Bahá’u’lláh, the Founder of the Bahá’í Faith, declared in the nineteenth century: “So powerful is the light of unity that it can illuminate the whole earth.” He exhorted us to consciously recognise the need for this powerful force of oneness: “This handful of dust, the world, is one home: let it be in unity.” In both of these quotations, Bahá’u’lláh makes it clear that this unity will extend across the whole planet. Unity does not stop wherever there happens to be a line on a map. Unity is oneness, and oneness is essentially a universal concept. Unity implies everybody participating without discord, without conflict, and without division. Unity is the pivotal teaching of the Bahá’í Faith, which believes that it is necessary to establish this unity in order to allow us to move forward as a civilisation: “The well-being of mankind, its peace and security, are unattainable unless and until its unity is firmly established.”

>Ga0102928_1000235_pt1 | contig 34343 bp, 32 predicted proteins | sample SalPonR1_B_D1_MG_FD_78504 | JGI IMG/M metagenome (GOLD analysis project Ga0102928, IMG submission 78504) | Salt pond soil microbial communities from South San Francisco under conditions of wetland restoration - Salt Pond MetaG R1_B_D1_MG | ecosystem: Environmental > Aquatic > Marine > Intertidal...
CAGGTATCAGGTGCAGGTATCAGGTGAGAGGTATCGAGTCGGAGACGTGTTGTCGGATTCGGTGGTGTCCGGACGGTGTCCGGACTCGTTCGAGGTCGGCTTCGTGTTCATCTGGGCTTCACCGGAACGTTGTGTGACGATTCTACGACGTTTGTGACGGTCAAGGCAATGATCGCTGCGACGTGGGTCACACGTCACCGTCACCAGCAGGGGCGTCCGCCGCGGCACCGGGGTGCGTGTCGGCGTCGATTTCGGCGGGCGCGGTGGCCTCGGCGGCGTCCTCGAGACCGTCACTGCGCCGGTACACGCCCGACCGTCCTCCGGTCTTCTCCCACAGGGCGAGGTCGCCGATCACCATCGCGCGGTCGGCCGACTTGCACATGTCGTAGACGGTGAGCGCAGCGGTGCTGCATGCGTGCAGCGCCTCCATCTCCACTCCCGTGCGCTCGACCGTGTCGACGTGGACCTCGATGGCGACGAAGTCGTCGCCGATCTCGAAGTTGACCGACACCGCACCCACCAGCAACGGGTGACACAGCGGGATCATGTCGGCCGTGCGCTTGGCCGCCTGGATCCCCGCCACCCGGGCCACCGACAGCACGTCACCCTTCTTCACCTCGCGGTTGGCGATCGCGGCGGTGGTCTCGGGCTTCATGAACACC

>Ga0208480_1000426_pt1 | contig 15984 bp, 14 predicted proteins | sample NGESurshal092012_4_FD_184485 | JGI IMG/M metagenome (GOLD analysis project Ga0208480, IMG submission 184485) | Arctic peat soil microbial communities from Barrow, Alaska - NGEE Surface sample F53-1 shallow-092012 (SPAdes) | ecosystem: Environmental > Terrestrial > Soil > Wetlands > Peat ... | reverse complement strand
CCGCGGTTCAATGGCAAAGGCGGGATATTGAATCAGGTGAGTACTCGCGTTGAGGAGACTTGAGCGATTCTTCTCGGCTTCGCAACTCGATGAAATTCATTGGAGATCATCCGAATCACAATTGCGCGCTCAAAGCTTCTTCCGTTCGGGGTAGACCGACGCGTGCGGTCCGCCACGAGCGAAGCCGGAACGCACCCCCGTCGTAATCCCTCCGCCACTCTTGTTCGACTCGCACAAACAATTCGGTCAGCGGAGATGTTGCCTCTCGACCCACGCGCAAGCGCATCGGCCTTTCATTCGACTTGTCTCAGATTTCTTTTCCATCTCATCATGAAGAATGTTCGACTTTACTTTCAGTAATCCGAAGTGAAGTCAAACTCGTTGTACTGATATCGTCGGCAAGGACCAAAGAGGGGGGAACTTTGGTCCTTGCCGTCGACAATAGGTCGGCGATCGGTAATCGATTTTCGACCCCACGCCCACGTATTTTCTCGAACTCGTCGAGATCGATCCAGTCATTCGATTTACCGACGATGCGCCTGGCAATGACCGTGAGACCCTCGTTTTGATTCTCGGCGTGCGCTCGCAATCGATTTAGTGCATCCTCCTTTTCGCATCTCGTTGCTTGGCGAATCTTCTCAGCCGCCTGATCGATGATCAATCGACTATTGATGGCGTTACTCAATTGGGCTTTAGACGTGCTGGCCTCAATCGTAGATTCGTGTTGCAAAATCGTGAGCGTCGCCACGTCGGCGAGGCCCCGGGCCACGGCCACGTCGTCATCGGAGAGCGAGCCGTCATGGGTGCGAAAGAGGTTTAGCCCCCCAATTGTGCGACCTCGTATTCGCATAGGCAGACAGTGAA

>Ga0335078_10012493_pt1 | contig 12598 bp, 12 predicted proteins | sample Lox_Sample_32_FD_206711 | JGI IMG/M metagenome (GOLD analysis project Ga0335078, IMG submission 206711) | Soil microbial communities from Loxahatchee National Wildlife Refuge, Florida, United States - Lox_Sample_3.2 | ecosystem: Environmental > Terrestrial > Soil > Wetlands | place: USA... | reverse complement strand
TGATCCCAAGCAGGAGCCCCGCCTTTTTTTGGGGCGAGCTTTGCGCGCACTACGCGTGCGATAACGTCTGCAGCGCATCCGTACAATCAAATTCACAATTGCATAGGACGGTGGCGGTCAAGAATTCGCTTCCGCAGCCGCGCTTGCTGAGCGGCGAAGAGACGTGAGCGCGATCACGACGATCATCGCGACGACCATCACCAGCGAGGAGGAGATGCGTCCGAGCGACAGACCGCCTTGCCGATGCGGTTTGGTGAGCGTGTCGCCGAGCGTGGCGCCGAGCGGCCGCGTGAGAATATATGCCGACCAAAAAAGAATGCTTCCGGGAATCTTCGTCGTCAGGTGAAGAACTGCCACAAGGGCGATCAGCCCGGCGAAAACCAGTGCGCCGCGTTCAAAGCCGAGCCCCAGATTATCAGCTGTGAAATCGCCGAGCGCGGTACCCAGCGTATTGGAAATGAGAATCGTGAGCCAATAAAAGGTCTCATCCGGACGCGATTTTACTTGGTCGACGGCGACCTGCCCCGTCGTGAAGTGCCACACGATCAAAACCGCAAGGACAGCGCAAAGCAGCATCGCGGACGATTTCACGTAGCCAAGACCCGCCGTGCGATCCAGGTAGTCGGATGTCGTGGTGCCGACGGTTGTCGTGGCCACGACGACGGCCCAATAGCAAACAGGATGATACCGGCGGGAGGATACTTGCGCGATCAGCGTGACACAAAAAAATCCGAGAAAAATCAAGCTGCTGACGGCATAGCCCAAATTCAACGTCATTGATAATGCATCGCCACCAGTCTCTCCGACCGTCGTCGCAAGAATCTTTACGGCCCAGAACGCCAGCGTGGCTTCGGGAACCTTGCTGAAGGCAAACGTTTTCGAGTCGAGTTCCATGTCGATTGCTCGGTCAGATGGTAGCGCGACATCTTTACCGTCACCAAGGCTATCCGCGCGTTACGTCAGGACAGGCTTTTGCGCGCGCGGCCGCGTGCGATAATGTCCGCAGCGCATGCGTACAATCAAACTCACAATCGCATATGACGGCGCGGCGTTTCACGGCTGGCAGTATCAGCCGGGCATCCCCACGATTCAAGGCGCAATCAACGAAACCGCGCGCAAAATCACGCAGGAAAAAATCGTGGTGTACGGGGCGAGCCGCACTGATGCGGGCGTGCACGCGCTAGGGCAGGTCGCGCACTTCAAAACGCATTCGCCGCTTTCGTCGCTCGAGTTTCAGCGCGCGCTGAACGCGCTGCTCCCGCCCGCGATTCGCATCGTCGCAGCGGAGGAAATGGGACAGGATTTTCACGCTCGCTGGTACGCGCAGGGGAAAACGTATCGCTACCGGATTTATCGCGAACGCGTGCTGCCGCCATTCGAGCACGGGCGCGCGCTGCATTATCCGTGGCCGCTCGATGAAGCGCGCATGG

At present neither the world, nor even the United States of America, has “peace and security”, and according to Bahá’u’lláh the unity of mankind must be established first in order to achieve these. Unity has several basic requirements. It states in the Bahá’í writings that “Equality and brotherhood must be established among all members of mankind. This is according to justice. The general rights of mankind must be guarded and preserved. All men must be treated equally. This is inherent in the very nature of humanity.” While anybody still feels themselves to be excluded from equality, or from the general brotherhood of their fellow human beings, unity cannot exist. In the world, no one people is in the majority. In the U.S.A., this is also true, although it is not always recognised. More than half of the population is termed “white”, but this is not a single group. Although most now use English at home, in reality they are a complex mix of people from many different ethnic backgrounds. The American nation is often termed a “melting pot”, but a number of groups do not feel themselves to be treated as having an equal status within this pot, nor to participate in a genuine brotherhood.